Orchid Ware was the result of a collaboration between two men: Philip Dowling and Lukas Kerchner. Dowling was a pottery technician and a specialist in clay chemistry. He had considerable experience and was able to come up with the process that allowed Wilkinson-Clark to create a porcelain that was very thin but also possessed sufficient structural integrity for commercial production. Part of what made the porcelain so solid was the high percentage of bone ash from cattle bones that were degelatinized and then calcinated at very hot temperatures.
Kerchner was the artist. Rumored to be difficult to work with and often found shouting at underlings or accusing them of spying on him, he was also a genius, able to coax beauty from clay. His steady hand, wild imagination, and myriad influences—Art Nouveau, Moorish, Persian, and Indian, as well as the English and German pottery of his childhood—helped him make Orchid Ware objects that were wholly different and altogether finer than any porcelain produced in East Liverpool before. Kerchner became obsessive, working around the clock and refusing to allow the sale of any piece that was less than perfect.
Orchid Ware took off immediately. Highlighted at the World’s Fair in Chicago, it won numerous awards and stunned the international ceramics community. Immediately there was demand among the discerning ladies of the day. Even the First Lady commissioned a piece. But despite the flood of orders, Orchid Ware turned out not to be profitable to produce. Each individual piece took too much time to complete, and many were destroyed in kilns built to fire much sturdier ceramics. Others broke during shipping. For every piece that survived, fifteen were either broken or deemed too imperfect to be salable. But despite the drain Orchid Ware was on the company’s finances, Wilkinson-Clark’s pride forced them to continue producing it, even at a loss.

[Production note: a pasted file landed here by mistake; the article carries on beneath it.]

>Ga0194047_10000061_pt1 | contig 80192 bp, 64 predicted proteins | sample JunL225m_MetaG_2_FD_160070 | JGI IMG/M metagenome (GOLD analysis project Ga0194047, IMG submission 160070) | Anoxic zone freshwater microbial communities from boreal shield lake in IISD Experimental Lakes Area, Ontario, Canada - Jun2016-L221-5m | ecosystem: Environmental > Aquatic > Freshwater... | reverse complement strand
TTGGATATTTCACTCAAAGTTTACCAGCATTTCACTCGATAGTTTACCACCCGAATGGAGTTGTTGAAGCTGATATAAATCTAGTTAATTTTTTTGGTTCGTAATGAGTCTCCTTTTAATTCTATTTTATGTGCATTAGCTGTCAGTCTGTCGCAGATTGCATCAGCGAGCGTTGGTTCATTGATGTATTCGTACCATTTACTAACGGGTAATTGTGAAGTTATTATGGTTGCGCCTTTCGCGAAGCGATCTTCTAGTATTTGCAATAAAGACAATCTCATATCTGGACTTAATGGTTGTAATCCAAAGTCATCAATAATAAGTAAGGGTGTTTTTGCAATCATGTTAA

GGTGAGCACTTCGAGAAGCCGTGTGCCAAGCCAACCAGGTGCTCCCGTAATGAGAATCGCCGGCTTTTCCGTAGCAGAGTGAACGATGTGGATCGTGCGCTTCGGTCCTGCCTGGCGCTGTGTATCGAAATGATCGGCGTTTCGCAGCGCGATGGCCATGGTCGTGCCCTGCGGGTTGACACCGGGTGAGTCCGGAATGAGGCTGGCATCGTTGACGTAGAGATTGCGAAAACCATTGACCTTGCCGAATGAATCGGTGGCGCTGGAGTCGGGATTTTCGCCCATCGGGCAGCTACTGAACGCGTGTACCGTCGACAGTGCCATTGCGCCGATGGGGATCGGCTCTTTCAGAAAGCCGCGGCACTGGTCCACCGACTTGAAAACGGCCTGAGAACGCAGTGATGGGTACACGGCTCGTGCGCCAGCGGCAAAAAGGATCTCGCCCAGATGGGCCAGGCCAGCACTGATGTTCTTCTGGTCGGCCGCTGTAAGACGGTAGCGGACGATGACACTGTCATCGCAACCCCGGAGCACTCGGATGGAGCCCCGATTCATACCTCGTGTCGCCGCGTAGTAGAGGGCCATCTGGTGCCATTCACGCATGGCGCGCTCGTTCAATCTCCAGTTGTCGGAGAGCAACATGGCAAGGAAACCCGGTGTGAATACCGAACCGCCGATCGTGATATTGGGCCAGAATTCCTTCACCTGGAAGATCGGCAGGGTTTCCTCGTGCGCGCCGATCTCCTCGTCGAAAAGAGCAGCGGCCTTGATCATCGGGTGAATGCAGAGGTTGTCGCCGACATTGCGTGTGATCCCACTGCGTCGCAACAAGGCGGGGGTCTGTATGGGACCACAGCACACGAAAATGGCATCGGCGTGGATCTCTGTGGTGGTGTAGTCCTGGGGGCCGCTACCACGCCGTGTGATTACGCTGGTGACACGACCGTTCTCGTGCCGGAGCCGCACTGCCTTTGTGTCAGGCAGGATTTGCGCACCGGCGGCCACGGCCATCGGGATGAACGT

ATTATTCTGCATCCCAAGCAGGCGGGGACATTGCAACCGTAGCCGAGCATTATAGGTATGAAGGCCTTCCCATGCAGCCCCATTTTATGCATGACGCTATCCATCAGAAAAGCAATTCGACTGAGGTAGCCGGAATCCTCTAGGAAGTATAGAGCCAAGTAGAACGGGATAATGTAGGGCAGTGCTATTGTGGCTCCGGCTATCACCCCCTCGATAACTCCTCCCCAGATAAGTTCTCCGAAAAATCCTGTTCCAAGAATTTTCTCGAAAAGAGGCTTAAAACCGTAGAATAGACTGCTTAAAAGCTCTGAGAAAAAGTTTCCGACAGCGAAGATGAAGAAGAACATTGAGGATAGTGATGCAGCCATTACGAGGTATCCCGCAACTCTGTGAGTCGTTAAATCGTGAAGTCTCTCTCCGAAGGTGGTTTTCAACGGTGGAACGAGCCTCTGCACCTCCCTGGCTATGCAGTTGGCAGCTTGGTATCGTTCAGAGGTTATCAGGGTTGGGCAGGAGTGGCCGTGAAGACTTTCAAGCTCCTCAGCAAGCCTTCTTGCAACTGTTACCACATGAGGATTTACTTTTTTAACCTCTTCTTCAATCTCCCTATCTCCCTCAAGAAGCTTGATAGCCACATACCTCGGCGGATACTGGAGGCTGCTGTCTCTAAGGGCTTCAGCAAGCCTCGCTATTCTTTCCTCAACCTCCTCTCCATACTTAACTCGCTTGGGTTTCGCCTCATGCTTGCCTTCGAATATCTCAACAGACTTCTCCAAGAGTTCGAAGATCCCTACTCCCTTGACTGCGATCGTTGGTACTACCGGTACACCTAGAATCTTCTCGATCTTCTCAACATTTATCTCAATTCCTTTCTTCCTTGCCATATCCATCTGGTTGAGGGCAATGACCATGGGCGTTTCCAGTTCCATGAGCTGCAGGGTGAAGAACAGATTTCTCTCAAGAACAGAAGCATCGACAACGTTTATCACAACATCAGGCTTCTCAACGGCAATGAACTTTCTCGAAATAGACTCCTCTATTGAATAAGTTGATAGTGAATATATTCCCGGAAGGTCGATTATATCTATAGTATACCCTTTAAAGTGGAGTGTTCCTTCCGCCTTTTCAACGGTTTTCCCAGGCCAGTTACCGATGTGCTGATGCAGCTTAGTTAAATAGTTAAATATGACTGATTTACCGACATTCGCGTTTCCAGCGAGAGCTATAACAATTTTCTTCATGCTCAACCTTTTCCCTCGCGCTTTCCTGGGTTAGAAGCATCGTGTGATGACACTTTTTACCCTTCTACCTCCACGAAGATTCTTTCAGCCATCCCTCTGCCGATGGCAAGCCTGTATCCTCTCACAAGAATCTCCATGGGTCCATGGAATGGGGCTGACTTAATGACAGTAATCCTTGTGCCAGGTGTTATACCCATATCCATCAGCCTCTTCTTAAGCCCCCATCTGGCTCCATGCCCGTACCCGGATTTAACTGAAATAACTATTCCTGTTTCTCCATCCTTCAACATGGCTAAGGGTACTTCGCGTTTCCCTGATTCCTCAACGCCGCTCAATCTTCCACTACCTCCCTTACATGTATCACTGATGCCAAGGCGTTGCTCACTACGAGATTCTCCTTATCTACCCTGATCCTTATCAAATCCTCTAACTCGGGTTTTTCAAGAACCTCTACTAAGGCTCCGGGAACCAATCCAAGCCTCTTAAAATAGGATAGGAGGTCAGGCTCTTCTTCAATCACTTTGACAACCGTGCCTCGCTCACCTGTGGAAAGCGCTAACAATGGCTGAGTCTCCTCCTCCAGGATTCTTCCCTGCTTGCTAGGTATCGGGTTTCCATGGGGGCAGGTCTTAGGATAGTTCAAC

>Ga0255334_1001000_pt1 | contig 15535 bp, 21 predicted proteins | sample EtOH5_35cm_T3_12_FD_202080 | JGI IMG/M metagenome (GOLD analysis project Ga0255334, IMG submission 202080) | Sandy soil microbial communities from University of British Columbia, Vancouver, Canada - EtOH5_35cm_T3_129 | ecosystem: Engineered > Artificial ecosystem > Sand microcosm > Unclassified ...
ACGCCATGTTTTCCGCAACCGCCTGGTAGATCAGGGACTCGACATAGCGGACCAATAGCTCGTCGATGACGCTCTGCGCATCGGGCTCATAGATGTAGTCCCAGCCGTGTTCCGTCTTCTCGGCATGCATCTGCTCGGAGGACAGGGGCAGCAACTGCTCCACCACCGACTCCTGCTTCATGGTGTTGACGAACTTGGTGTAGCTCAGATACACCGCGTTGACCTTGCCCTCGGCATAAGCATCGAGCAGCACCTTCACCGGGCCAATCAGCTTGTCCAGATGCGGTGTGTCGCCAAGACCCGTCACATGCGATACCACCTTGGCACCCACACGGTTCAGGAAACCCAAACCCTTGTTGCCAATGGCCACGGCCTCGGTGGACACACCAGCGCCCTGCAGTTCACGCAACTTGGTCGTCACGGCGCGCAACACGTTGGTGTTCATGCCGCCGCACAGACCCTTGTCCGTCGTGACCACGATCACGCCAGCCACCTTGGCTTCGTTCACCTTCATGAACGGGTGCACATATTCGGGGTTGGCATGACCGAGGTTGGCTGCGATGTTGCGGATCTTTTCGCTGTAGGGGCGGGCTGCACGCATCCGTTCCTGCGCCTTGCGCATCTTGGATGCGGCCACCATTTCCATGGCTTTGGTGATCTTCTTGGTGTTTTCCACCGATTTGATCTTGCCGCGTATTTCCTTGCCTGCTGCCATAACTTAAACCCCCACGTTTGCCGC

Then tragedy struck. Lukas Kerchner’s daughter went missing in the early autumn of 1895. Quickly, though, sympathy turned to terror when blood and hair were discovered in his office in the factory and on a leather apron belonging to him. It was hypothesized that he had murdered his daughter and used the method of calcinating cattle bone to dispose of her body. This was backed up by the accounts of his late wife’s sister, who had been a caretaker to the daughter, and who reported Lukas Kerchner coming home in an unhinged state of mind and locking her in one of the rooms in their large Victorian home. When she escaped from the room, he and his daughter were already missing.
Lukas Kerchner denied murdering his daughter, but gave no explanation for the evidence found in his work space, nor an account of his daughter’s whereabouts, saying only, “I am not her killer, but I am the one who has given her new life.” Further questioning caused him to break down, screaming and weeping and insisting that his daughter “was like an angel who fell to Earth” and was “his most perfect creation.” He was convicted of murder and sentenced to execution.
After his conviction, the production of Orchid Ware ceased. All told, pieces were made for less than three years, but are still avidly collected today and are very valuable. Every few years, rumors surface of fantastical pieces made by Lukas Kerchner at the height of his madness—samovars, a working porcelain clock, and even a jointed doll—although given the fragile nature of Orchid Ware, these rumors are unlikely to prove true. Still, the mystique of Orchid Ware persists and will probably persist for many years to come.
This collection is on loan from a private collector.
Zach stared at the plaque. He read through it again to be sure he understood it, his own dream echoing in his ears. If what he and Poppy had dreamed was true, if Eleanor was real, then Lukas Kerchner didn’t kill his daughter. Her aunt must have caused Eleanor to fall off the roof, and Lukas—who, murderer or not, was clearly supercrazy—must have found her body and decided that the only fitting tribute was to turn her into a doll made from his precious Orchid Ware.
A shudder ran through him. It felt like electricity sparking over his skin.
Upstairs, he heard a sound like someone calling out—maybe calling a name. Miss Katherine must be in the library looking for them. Zach didn’t have any more time to worry about Lukas Kerchner. He had to find the doll. He had to find Eleanor.
Quickly he walked into the first room they’d come into from the window. It was carpeted in blown paper, making the floor seem covered in fallen snow. There was no doll, though. Not on any of the filing cabinets or on the bookshelf on the far end or underneath the desks.